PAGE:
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We use convex relaxation techniques to provide a sequence of regularized lowrank solutions for largescale matrix completion problems. Using the nuclear norm as a regularizer, we provide a simple and very efficient convex algorithm for minimizing the reconstruction error subject to a bound on the nuclear norm. Our algorithm SoftImpute iteratively replaces the missing elements with those obtained from a softthresholded SVD. With warm starts this allows us to efficiently compute an entire regularization path of solutions on a grid of values of the regularization parameter. The computationally intensive part of our algorithm is in computing a lowrank SVD of a dense matrix. Exploiting the problem structure, we show that the task can be performed with a complexity linear in the matrix dimensions. Our semidefiniteprogramming algorithm is readily scalable to large matrices: for example it can obtain a rank80 approximation of a 10 6 × 10 6 incomplete matrix with 10 5 observed entries in 2.5 hours, and can fit a rank 40 approximation to the full Netflix training set in 6.6 hours. Our methods show very good performance both in training and test error when compared to other competitive stateofthe art techniques. 1.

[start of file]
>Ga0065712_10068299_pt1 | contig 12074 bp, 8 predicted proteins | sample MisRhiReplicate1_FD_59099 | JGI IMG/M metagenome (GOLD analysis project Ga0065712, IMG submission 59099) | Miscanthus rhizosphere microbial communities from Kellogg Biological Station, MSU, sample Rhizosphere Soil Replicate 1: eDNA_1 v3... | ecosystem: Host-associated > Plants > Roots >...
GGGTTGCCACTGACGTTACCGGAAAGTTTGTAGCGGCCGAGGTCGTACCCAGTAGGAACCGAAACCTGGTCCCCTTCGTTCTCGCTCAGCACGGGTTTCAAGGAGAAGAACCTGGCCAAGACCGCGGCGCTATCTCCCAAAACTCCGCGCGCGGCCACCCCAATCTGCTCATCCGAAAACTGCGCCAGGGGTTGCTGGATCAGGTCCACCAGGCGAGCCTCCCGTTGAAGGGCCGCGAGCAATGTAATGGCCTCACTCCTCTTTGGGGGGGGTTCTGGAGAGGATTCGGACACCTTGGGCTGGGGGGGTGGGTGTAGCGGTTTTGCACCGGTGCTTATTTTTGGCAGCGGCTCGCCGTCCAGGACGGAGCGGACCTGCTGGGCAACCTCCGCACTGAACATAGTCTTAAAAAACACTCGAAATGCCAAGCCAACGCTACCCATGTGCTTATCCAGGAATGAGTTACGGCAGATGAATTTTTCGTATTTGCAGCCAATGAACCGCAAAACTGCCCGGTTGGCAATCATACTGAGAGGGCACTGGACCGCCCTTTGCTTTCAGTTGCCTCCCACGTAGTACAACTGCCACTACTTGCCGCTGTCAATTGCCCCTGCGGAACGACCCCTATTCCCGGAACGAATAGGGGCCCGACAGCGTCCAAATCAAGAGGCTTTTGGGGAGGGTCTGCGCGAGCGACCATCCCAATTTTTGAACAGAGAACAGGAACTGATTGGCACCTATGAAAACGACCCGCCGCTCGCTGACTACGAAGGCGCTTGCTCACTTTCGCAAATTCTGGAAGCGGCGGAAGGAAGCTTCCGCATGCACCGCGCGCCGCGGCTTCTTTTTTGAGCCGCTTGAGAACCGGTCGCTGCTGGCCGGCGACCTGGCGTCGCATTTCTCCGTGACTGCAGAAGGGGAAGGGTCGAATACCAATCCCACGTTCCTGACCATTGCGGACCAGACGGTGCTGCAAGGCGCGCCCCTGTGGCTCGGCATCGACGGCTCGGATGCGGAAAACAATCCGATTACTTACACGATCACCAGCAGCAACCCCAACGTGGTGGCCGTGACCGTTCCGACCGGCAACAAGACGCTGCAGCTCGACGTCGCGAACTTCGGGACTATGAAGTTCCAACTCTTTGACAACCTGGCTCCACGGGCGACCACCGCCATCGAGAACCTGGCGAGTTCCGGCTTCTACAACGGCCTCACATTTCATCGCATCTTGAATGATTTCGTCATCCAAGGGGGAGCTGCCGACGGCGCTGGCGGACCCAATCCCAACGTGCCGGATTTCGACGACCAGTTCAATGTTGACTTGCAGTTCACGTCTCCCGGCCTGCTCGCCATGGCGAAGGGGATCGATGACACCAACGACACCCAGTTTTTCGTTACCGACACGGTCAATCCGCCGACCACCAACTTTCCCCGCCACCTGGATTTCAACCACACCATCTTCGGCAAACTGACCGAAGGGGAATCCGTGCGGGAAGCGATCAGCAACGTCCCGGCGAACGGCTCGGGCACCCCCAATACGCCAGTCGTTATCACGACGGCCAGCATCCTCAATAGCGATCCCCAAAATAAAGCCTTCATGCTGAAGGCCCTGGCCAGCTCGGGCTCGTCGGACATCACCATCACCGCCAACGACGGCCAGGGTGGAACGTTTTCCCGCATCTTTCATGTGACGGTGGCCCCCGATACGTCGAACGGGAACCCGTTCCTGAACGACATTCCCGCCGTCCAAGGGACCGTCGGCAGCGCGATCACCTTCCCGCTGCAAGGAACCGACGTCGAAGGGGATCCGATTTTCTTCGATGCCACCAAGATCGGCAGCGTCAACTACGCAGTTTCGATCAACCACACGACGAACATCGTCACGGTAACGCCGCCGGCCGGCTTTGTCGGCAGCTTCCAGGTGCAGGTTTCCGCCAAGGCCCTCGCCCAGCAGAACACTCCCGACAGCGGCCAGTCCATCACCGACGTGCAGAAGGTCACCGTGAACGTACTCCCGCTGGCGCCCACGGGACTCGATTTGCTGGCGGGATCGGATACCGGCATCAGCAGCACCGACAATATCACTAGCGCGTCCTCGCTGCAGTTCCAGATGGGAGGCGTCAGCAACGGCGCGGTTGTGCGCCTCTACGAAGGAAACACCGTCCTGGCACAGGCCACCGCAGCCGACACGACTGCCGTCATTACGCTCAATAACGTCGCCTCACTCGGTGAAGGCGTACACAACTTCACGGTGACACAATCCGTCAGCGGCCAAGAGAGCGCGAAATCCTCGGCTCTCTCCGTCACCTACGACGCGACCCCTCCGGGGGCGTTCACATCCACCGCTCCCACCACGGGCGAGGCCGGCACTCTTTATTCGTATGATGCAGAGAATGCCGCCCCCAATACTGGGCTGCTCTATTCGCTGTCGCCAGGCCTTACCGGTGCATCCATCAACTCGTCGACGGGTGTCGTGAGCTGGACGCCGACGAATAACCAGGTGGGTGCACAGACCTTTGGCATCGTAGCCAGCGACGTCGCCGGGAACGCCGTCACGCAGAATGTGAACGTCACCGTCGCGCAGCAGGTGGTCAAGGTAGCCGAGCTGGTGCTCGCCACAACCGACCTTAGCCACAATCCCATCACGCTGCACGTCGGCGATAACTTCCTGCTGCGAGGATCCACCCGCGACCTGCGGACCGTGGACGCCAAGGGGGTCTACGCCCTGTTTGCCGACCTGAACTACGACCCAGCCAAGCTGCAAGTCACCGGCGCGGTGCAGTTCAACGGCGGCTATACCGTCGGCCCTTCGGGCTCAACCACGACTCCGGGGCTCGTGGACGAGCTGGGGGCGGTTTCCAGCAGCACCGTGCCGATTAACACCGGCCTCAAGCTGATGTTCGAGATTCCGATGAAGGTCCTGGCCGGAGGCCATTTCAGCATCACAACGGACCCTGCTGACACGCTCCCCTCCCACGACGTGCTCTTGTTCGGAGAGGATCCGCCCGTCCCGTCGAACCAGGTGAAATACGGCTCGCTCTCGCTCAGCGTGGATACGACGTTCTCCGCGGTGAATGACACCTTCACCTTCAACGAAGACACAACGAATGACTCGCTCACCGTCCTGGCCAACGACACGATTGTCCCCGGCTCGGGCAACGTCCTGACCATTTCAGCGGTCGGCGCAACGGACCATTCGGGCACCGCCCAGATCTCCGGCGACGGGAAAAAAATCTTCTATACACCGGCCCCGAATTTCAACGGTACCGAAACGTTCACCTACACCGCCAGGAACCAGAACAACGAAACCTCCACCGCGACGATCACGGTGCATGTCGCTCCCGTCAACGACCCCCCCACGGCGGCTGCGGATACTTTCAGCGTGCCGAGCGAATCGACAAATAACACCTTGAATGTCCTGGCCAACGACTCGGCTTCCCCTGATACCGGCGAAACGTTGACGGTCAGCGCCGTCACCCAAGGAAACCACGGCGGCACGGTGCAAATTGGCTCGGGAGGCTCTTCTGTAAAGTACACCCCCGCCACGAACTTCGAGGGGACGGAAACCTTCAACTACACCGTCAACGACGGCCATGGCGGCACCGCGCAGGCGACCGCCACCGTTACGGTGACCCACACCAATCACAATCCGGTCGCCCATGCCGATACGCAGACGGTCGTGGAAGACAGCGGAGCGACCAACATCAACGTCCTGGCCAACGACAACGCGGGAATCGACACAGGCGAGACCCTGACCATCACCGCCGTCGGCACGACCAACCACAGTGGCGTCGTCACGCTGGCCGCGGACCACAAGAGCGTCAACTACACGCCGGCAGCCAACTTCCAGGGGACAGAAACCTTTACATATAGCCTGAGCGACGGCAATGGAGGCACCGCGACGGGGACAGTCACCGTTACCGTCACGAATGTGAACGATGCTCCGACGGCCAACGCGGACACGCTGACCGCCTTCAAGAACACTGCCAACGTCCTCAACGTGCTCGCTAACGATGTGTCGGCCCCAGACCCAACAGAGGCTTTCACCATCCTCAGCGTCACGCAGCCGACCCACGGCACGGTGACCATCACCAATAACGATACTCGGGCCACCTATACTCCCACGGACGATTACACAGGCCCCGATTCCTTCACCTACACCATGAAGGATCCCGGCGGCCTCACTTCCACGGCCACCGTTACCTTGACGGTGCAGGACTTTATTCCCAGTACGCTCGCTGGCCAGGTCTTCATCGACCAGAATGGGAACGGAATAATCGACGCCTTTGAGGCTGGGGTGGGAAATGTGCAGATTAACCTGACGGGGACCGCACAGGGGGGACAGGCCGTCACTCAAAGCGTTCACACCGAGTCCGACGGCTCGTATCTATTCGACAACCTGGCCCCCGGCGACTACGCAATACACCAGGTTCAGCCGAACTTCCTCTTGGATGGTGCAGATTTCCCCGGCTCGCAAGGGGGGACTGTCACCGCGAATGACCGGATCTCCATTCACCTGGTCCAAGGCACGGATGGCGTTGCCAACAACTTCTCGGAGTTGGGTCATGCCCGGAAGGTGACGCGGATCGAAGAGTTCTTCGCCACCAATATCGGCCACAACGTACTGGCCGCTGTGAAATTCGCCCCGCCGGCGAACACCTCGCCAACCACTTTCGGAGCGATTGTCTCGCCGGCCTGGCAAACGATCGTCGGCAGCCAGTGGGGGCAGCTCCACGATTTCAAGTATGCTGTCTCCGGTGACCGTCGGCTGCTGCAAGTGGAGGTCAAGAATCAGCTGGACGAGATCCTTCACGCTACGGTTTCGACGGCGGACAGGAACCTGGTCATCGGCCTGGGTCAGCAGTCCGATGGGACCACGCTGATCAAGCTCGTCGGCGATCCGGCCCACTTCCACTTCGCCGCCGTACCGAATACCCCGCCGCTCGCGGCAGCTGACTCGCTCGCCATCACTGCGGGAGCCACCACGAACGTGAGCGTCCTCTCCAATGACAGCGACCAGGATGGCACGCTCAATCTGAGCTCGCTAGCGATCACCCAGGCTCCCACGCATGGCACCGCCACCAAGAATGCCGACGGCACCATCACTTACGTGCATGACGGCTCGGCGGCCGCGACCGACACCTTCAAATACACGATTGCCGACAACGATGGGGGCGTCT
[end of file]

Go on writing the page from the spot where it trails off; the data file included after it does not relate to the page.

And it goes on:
Continuous representations of timeseries gene expression data
 J COMPUT BIOL
, 2003
"... We present algorithms for timeseries gene expression analysis that permit the principled estimation of unobserved time points, clustering, and dataset alignment. Each expression profile is modeled as a cubic spline (piecewise polynomial) that is estimated from the observed data and every time point ..."
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Cited by 96 (11 self)
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We present algorithms for timeseries gene expression analysis that permit the principled estimation of unobserved time points, clustering, and dataset alignment. Each expression profile is modeled as a cubic spline (piecewise polynomial) that is estimated from the observed data and every time point influences the overall smooth expression curve. We constrain the spline coefficients of genes in the same class to have similar expression patterns, while also allowing for gene specific parameters. We show that unobserved time points can be reconstructed using our method with 10–15 % less error when compared to previous best methods. Our clustering algorithm operates directly on the continuous representations of gene expression profiles, and we demonstrate that this is particularly effective when applied to nonuniformly sampled data. Our continuous alignment algorithm also avoids difficulties encountered by discrete approaches. In particular, our method allows for control of the number of degrees of freedom of the warp through the specification of parameterized functions, which helps to avoid overfitting. We demonstrate that our algorithm produces stable lowerror alignments on real expression data and further show a specific application to yeast knockout data that produces biologically meaningful results.